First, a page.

Fundraising Talks
News and updates from the USM Office of Advancement Research
 
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Looking for funding opportunities? We've identified a few funds that might be useful to you. Visit the links below to learn more about the requirements and deadlines for these opportunities. 
 
May 1, August 1,  and November 1
May 2

July 2
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 Sapna Varghese

Director of Advancement Research 

301.445.2709  

 

Sandra Nicholes

Prospect Researcher 301.445.1952

Letter from the Director

Dear Colleagues,
As you have seen on the news lately, data privacy is a hot issue. This week, Mark Zuckerberg testified before Congress about a breach that allowed Cambridge Analytica to harvest data from millions of Facebook users to target advertising for Donald Trump's presidential campaign. With data privacy on everyone's mind, what should fundraisers know about it?
A recent issue of Currents magazine by the Council for Advancement and Support of Education (CASE) has an informative article titled The Key to Understanding GDPR . GDPR stands for General Data Protection Regulations and it is a set of new European privacy rules that will be effective May 25, 2018. These rules are likely to impact worldwide fundraising and institutions around the globe that have European alumni, donors, supporters, or prospects.
GDPR is an update of data protection principles that were contained in the UK's Data Protection Act of 1988. One of the advantages for nonprofits is the opportunity to use the introduction of GDPR as a chance to strengthen and maintain trusted relationships with their donors and prospects.
An article in The NonProfit Times highlights some rules from the GDPR that may be useful to fundraisers and the way they use information regarding donors or prospective donors:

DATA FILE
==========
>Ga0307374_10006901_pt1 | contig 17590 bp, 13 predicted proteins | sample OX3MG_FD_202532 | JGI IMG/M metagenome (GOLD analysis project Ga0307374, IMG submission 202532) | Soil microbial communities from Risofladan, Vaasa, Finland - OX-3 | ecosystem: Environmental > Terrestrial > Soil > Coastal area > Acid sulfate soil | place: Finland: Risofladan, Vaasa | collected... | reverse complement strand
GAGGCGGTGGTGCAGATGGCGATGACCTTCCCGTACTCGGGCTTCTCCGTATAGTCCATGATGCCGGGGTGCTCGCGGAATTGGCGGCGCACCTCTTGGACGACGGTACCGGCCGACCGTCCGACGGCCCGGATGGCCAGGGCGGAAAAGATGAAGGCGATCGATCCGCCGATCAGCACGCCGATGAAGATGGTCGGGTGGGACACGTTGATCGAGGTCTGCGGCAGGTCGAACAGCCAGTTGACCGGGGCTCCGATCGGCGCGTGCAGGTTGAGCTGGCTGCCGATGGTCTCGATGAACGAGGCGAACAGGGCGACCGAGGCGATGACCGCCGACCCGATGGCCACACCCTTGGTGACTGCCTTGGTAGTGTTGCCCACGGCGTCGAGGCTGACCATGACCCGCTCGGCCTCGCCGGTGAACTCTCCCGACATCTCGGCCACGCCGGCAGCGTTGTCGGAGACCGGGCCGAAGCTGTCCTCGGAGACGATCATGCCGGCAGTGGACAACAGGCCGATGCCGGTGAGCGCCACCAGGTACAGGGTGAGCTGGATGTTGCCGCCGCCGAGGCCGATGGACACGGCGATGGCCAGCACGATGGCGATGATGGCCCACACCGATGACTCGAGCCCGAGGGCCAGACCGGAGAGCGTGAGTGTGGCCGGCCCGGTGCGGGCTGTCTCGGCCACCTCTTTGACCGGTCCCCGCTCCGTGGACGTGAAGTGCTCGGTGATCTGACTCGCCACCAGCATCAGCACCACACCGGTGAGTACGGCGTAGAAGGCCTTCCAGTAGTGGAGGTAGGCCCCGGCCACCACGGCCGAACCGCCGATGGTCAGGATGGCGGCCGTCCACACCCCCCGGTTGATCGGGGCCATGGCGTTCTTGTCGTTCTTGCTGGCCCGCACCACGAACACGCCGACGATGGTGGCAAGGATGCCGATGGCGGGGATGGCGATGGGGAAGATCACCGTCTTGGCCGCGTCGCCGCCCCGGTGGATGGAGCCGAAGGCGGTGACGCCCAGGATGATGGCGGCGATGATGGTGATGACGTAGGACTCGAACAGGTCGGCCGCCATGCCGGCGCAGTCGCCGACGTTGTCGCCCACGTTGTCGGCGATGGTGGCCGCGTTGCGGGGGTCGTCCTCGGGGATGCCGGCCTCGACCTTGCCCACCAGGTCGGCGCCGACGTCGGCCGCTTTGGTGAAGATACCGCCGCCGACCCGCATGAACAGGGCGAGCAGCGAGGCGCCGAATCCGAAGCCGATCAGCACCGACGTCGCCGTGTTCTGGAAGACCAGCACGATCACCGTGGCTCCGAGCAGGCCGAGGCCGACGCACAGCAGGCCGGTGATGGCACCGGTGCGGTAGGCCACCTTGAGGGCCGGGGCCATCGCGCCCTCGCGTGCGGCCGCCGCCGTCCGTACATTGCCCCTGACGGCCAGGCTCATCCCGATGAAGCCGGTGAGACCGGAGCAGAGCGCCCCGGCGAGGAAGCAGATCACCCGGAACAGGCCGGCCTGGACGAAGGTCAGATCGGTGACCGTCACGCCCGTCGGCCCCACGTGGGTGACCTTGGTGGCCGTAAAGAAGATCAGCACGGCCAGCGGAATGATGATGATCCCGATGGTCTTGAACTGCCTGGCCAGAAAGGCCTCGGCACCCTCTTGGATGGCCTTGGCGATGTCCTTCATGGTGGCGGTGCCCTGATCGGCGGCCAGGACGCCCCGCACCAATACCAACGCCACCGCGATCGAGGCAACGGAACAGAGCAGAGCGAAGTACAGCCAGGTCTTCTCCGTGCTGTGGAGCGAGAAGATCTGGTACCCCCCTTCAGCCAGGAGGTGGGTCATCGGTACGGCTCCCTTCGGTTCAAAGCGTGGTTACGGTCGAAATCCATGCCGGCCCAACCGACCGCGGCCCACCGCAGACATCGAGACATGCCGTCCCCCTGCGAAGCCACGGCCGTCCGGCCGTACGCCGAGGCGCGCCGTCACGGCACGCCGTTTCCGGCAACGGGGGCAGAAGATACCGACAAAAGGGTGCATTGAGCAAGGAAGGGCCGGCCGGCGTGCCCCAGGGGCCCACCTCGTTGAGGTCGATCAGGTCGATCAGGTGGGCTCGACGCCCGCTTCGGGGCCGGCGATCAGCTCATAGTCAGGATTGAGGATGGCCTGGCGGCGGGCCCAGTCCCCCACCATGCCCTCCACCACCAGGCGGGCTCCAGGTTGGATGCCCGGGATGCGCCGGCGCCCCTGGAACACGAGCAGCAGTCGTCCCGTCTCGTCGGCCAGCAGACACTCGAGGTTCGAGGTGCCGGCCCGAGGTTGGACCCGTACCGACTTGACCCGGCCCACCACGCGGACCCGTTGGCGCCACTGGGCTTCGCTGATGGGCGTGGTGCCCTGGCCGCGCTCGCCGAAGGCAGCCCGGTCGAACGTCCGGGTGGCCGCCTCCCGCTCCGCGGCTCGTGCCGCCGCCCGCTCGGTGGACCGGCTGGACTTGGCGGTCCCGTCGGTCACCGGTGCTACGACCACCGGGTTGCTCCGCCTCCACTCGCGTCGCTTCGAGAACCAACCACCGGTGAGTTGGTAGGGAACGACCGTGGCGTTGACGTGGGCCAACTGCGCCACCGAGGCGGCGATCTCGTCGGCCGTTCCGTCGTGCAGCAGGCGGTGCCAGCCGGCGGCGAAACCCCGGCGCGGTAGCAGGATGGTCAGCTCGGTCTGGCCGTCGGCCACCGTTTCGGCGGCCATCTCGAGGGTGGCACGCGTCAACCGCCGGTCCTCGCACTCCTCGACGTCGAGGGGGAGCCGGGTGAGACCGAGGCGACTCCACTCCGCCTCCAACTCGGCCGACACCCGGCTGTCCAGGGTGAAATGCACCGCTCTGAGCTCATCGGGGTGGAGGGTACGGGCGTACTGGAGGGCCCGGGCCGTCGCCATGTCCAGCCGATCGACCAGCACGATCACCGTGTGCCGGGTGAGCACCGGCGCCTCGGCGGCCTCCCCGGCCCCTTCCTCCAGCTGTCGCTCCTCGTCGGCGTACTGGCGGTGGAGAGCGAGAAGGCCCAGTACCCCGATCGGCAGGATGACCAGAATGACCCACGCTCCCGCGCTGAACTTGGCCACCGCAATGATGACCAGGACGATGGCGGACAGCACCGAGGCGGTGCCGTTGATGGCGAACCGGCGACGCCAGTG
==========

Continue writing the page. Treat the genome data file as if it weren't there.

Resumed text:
• Lawfulness, fairness, and transparency: Processing must be lawful, fair, and transparent.
  • Purpose limitation: Personal data must be collected for specified, explicit, and legitimate purposes and not further processed in an incompatible way.
  • Data minimization: Personal data must be adequate, relevant, and limited to what is necessary to achieve the purposes for which it was collected.
  • Accuracy: Personal data must be accurate and kept up-to-date and collectors must take reasonable steps to rectify or erase inaccurate data.
  • Storage Limitation: Personal data must not be kept in an identifiable form for longer than necessary.
  • Integrity and Confidentiality: Personal data must be processed in a way that ensures security of the data and protects it from unauthorized use.
  • Accountability: Controllers must demonstrate compliance with the principles.
How else does GDPR affect fundraising research professionals? According to CASE's Currents, "The principles of GDPR-including the idea that the data we gather should be accurate, relevant, and minimal-force us to think about the information we really need, which should improve our efficiency and effectiveness." 
The Institute of Fundraising (IoF), a UK based professional membership body for fundraising, has published a guide called "Connecting People to Causes: A Practical Guide to Fundraising Research" in partnership with two other organizations, Bates Wells Braithwaite and More Partnership Ltd. You can find the report here.
Additionally, you can find various questions and answers regarding GDPR on Blackbaud's website  that are helpful for organizations outside of the European Union (EU).